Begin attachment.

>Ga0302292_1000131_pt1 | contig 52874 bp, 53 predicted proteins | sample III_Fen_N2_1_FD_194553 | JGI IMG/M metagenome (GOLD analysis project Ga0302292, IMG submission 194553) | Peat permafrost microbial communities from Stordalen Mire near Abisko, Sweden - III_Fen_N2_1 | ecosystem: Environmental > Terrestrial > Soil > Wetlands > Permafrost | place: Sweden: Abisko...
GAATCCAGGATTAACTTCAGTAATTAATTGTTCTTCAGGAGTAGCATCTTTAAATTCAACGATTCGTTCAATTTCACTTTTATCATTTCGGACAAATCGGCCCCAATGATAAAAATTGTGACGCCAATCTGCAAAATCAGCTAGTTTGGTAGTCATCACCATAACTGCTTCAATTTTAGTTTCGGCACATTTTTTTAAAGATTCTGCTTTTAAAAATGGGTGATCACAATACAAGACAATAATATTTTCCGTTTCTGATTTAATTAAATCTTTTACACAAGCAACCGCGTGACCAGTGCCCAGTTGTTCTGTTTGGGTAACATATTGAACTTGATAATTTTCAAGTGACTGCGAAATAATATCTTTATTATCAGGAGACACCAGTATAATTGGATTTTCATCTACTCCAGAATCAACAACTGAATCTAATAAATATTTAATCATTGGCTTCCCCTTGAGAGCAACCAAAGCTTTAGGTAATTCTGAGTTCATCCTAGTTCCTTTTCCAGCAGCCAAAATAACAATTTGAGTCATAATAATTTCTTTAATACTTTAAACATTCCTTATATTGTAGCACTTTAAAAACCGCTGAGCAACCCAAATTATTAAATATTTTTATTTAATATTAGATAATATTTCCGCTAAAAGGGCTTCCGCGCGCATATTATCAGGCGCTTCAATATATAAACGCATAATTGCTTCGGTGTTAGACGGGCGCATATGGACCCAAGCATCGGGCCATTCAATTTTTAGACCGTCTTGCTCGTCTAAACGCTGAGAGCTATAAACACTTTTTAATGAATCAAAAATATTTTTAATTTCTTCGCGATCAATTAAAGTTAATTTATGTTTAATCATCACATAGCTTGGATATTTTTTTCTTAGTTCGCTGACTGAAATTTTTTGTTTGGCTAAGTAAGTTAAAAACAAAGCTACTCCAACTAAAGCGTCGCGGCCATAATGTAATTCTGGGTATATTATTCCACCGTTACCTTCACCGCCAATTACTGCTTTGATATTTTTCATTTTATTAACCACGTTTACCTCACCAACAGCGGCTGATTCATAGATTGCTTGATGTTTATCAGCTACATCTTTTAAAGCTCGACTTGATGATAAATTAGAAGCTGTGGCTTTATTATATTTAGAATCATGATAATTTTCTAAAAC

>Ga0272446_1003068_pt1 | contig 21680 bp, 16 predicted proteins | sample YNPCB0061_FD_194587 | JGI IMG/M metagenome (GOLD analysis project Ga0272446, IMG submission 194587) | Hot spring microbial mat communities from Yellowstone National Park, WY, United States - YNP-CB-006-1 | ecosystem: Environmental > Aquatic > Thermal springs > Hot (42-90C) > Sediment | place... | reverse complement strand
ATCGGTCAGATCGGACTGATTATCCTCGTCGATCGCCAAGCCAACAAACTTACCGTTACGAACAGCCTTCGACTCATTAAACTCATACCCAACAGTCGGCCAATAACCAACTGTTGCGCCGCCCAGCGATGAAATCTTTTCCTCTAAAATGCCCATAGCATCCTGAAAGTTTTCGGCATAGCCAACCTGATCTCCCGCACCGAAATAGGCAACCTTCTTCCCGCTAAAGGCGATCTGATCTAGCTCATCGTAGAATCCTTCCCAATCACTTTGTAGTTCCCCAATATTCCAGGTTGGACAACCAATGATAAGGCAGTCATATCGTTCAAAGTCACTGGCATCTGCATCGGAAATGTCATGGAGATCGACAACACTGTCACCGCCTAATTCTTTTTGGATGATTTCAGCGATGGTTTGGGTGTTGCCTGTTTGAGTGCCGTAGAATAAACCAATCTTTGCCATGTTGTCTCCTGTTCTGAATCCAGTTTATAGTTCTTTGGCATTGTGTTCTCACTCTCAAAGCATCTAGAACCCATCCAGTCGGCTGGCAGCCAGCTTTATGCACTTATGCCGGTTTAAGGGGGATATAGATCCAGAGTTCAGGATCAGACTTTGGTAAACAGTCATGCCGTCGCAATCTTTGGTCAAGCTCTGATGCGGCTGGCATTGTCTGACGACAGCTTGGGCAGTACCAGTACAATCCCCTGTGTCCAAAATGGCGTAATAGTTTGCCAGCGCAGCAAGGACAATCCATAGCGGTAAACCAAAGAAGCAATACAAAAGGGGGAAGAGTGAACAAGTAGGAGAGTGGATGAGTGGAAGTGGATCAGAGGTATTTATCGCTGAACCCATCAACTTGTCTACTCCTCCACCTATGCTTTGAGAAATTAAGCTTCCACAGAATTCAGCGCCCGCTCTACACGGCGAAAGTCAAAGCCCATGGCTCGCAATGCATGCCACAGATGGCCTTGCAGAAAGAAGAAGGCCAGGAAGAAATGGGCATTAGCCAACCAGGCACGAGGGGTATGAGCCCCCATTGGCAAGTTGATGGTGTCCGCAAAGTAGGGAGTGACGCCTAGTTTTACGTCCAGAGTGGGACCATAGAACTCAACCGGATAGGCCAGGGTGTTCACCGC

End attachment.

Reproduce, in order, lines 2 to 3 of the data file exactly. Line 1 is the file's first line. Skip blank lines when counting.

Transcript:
GAATCCAGGATTAACTTCAGTAATTAATTGTTCTTCAGGAGTAGCATCTTTAAATTCAACGATTCGTTCAATTTCACTTTTATCATTTCGGACAAATCGGCCCCAATGATAAAAATTGTGACGCCAATCTGCAAAATCAGCTAGTTTGGTAGTCATCACCATAACTGCTTCAATTTTAGTTTCGGCACATTTTTTTAAAGATTCTGCTTTTAAAAATGGGTGATCACAATACAAGACAATAATATTTTCCGTTTCTGATTTAATTAAATCTTTTACACAAGCAACCGCGTGACCAGTGCCCAGTTGTTCTGTTTGGGTAACATATTGAACTTGATAATTTTCAAGTGACTGCGAAATAATATCTTTATTATCAGGAGACACCAGTATAATTGGATTTTCATCTACTCCAGAATCAACAACTGAATCTAATAAATATTTAATCATTGGCTTCCCCTTGAGAGCAACCAAAGCTTTAGGTAATTCTGAGTTCATCCTAGTTCCTTTTCCAGCAGCCAAAATAACAATTTGAGTCATAATAATTTCTTTAATACTTTAAACATTCCTTATATTGTAGCACTTTAAAAACCGCTGAGCAACCCAAATTATTAAATATTTTTATTTAATATTAGATAATATTTCCGCTAAAAGGGCTTCCGCGCGCATATTATCAGGCGCTTCAATATATAAACGCATAATTGCTTCGGTGTTAGACGGGCGCATATGGACCCAAGCATCGGGCCATTCAATTTTTAGACCGTCTTGCTCGTCTAAACGCTGAGAGCTATAAACACTTTTTAATGAATCAAAAATATTTTTAATTTCTTCGCGATCAATTAAAGTTAATTTATGTTTAATCATCACATAGCTTGGATATTTTTTTCTTAGTTCGCTGACTGAAATTTTTTGTTTGGCTAAGTAAGTTAAAAACAAAGCTACTCCAACTAAAGCGTCGCGGCCATAATGTAATTCTGGGTATATTATTCCACCGTTACCTTCACCGCCAATTACTGCTTTGATATTTTTCATTTTATTAACCACGTTTACCTCACCAACAGCGGCTGATTCATAGATTGCTTGATGTTTATCAGCTACATCTTTTAAAGCTCGACTTGATGATAAATTAGAAGCTGTGGCTTTATTATATTTAGAATCATGATAATTTTCTAAAAC

>Ga0272446_1003068_pt1 | contig 21680 bp, 16 predicted proteins | sample YNPCB0061_FD_194587 | JGI IMG/M metagenome (GOLD analysis project Ga0272446, IMG submission 194587) | Hot spring microbial mat communities from Yellowstone National Park, WY, United States - YNP-CB-006-1 | ecosystem: Environmental > Aquatic > Thermal springs > Hot (42-90C) > Sediment | place... | reverse complement strand